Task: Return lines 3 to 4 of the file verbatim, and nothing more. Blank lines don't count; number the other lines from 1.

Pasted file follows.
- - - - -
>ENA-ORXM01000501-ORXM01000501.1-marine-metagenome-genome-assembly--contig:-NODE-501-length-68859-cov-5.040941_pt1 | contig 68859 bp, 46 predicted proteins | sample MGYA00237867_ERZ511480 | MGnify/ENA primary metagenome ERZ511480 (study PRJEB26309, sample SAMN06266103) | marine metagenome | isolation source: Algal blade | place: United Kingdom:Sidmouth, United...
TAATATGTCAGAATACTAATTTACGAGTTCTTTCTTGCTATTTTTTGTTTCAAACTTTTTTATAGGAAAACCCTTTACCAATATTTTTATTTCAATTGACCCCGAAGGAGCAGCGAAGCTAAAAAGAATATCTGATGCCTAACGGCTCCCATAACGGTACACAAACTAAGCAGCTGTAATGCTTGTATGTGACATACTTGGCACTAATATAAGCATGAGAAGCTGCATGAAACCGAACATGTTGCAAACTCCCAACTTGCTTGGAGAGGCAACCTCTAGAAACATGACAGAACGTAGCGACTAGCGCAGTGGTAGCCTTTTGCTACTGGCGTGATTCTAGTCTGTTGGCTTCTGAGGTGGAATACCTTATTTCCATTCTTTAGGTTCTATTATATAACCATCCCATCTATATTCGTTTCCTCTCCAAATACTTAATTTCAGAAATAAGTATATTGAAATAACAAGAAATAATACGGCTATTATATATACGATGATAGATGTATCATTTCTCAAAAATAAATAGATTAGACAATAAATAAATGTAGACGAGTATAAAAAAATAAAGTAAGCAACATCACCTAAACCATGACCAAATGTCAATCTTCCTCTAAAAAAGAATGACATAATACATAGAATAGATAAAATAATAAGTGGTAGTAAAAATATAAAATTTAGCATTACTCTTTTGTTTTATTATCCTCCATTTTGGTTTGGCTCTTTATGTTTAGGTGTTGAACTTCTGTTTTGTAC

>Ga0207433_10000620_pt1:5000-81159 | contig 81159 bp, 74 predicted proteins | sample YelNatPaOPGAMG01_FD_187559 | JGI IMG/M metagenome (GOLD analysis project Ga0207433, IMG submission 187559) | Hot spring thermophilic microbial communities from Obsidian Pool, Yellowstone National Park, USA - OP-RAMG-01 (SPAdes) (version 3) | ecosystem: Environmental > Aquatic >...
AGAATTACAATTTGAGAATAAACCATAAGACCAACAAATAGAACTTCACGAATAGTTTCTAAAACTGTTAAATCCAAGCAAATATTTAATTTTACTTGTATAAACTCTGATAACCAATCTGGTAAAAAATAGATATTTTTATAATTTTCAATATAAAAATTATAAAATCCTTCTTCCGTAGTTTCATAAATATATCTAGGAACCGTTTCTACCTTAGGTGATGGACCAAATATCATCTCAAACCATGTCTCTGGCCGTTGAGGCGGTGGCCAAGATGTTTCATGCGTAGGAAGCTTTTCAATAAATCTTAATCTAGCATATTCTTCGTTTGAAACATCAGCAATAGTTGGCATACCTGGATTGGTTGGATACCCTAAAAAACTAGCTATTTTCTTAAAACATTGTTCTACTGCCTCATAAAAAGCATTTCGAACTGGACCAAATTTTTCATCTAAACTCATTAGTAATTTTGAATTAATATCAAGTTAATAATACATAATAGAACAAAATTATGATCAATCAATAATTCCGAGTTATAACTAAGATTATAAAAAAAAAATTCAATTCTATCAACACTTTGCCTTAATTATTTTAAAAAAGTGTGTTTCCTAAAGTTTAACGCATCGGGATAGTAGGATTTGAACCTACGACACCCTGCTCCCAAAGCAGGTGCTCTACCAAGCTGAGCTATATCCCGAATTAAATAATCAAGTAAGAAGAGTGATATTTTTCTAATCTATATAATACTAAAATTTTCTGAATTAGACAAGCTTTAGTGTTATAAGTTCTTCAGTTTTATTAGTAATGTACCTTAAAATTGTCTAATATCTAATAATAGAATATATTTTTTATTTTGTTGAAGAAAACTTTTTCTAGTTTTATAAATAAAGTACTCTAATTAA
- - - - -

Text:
>Ga0207433_10000620_pt1:5000-81159 | contig 81159 bp, 74 predicted proteins | sample YelNatPaOPGAMG01_FD_187559 | JGI IMG/M metagenome (GOLD analysis project Ga0207433, IMG submission 187559) | Hot spring thermophilic microbial communities from Obsidian Pool, Yellowstone National Park, USA - OP-RAMG-01 (SPAdes) (version 3) | ecosystem: Environmental > Aquatic >...
AGAATTACAATTTGAGAATAAACCATAAGACCAACAAATAGAACTTCACGAATAGTTTCTAAAACTGTTAAATCCAAGCAAATATTTAATTTTACTTGTATAAACTCTGATAACCAATCTGGTAAAAAATAGATATTTTTATAATTTTCAATATAAAAATTATAAAATCCTTCTTCCGTAGTTTCATAAATATATCTAGGAACCGTTTCTACCTTAGGTGATGGACCAAATATCATCTCAAACCATGTCTCTGGCCGTTGAGGCGGTGGCCAAGATGTTTCATGCGTAGGAAGCTTTTCAATAAATCTTAATCTAGCATATTCTTCGTTTGAAACATCAGCAATAGTTGGCATACCTGGATTGGTTGGATACCCTAAAAAACTAGCTATTTTCTTAAAACATTGTTCTACTGCCTCATAAAAAGCATTTCGAACTGGACCAAATTTTTCATCTAAACTCATTAGTAATTTTGAATTAATATCAAGTTAATAATACATAATAGAACAAAATTATGATCAATCAATAATTCCGAGTTATAACTAAGATTATAAAAAAAAAATTCAATTCTATCAACACTTTGCCTTAATTATTTTAAAAAAGTGTGTTTCCTAAAGTTTAACGCATCGGGATAGTAGGATTTGAACCTACGACACCCTGCTCCCAAAGCAGGTGCTCTACCAAGCTGAGCTATATCCCGAATTAAATAATCAAGTAAGAAGAGTGATATTTTTCTAATCTATATAATACTAAAATTTTCTGAATTAGACAAGCTTTAGTGTTATAAGTTCTTCAGTTTTATTAGTAATGTACCTTAAAATTGTCTAATATCTAATAATAGAATATATTTTTTATTTTGTTGAAGAAAACTTTTTCTAGTTTTATAAATAAAGTACTCTAATTAA